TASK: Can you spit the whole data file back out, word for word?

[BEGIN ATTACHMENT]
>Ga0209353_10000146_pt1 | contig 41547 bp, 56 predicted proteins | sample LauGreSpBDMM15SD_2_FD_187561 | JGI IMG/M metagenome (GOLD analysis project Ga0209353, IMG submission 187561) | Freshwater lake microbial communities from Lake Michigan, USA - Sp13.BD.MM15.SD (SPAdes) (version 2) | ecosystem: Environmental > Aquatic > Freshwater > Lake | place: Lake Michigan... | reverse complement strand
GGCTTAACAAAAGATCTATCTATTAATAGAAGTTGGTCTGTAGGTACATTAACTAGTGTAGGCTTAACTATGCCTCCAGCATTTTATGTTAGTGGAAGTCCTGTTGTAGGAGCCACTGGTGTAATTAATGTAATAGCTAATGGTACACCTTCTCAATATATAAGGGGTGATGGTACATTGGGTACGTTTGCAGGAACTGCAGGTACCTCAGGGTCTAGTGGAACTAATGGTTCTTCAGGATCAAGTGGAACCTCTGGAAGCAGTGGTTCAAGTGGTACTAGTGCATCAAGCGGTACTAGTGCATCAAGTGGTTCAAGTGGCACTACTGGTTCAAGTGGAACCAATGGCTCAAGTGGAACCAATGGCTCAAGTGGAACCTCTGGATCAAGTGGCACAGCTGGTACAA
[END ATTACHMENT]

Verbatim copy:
>Ga0209353_10000146_pt1 | contig 41547 bp, 56 predicted proteins | sample LauGreSpBDMM15SD_2_FD_187561 | JGI IMG/M metagenome (GOLD analysis project Ga0209353, IMG submission 187561) | Freshwater lake microbial communities from Lake Michigan, USA - Sp13.BD.MM15.SD (SPAdes) (version 2) | ecosystem: Environmental > Aquatic > Freshwater > Lake | place: Lake Michigan... | reverse complement strand
GGCTTAACAAAAGATCTATCTATTAATAGAAGTTGGTCTGTAGGTACATTAACTAGTGTAGGCTTAACTATGCCTCCAGCATTTTATGTTAGTGGAAGTCCTGTTGTAGGAGCCACTGGTGTAATTAATGTAATAGCTAATGGTACACCTTCTCAATATATAAGGGGTGATGGTACATTGGGTACGTTTGCAGGAACTGCAGGTACCTCAGGGTCTAGTGGAACTAATGGTTCTTCAGGATCAAGTGGAACCTCTGGAAGCAGTGGTTCAAGTGGTACTAGTGCATCAAGCGGTACTAGTGCATCAAGTGGTTCAAGTGGCACTACTGGTTCAAGTGGAACCAATGGCTCAAGTGGAACCAATGGCTCAAGTGGAACCTCTGGATCAAGTGGCACAGCTGGTACAA